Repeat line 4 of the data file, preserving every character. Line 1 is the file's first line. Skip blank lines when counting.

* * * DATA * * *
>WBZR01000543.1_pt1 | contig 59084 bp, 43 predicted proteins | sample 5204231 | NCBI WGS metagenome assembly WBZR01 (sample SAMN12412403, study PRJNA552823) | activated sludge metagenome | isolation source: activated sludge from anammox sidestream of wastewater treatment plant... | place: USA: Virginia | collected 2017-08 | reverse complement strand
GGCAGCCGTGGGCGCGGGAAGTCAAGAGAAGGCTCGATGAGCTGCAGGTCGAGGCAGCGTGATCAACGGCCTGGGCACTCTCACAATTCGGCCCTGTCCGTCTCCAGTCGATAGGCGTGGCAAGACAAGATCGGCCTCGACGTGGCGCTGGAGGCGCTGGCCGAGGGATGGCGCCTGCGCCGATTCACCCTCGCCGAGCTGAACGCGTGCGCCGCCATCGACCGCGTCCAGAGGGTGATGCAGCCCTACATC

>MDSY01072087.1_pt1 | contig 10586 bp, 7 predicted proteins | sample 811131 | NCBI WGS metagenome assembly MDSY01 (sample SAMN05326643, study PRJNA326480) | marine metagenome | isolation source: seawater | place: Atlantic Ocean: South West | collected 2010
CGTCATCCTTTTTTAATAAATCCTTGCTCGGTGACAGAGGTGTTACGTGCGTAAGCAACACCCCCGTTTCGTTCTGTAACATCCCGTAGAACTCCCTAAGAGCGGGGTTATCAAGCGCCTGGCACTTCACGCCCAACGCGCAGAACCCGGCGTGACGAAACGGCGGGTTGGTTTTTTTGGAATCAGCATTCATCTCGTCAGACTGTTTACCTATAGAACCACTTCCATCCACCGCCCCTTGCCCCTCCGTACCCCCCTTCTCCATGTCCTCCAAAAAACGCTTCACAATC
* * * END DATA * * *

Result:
CGTCATCCTTTTTTAATAAATCCTTGCTCGGTGACAGAGGTGTTACGTGCGTAAGCAACACCCCCGTTTCGTTCTGTAACATCCCGTAGAACTCCCTAAGAGCGGGGTTATCAAGCGCCTGGCACTTCACGCCCAACGCGCAGAACCCGGCGTGACGAAACGGCGGGTTGGTTTTTTTGGAATCAGCATTCATCTCGTCAGACTGTTTACCTATAGAACCACTTCCATCCACCGCCCCTTGCCCCTCCGTACCCCCCTTCTCCATGTCCTCCAAAAAACGCTTCACAATC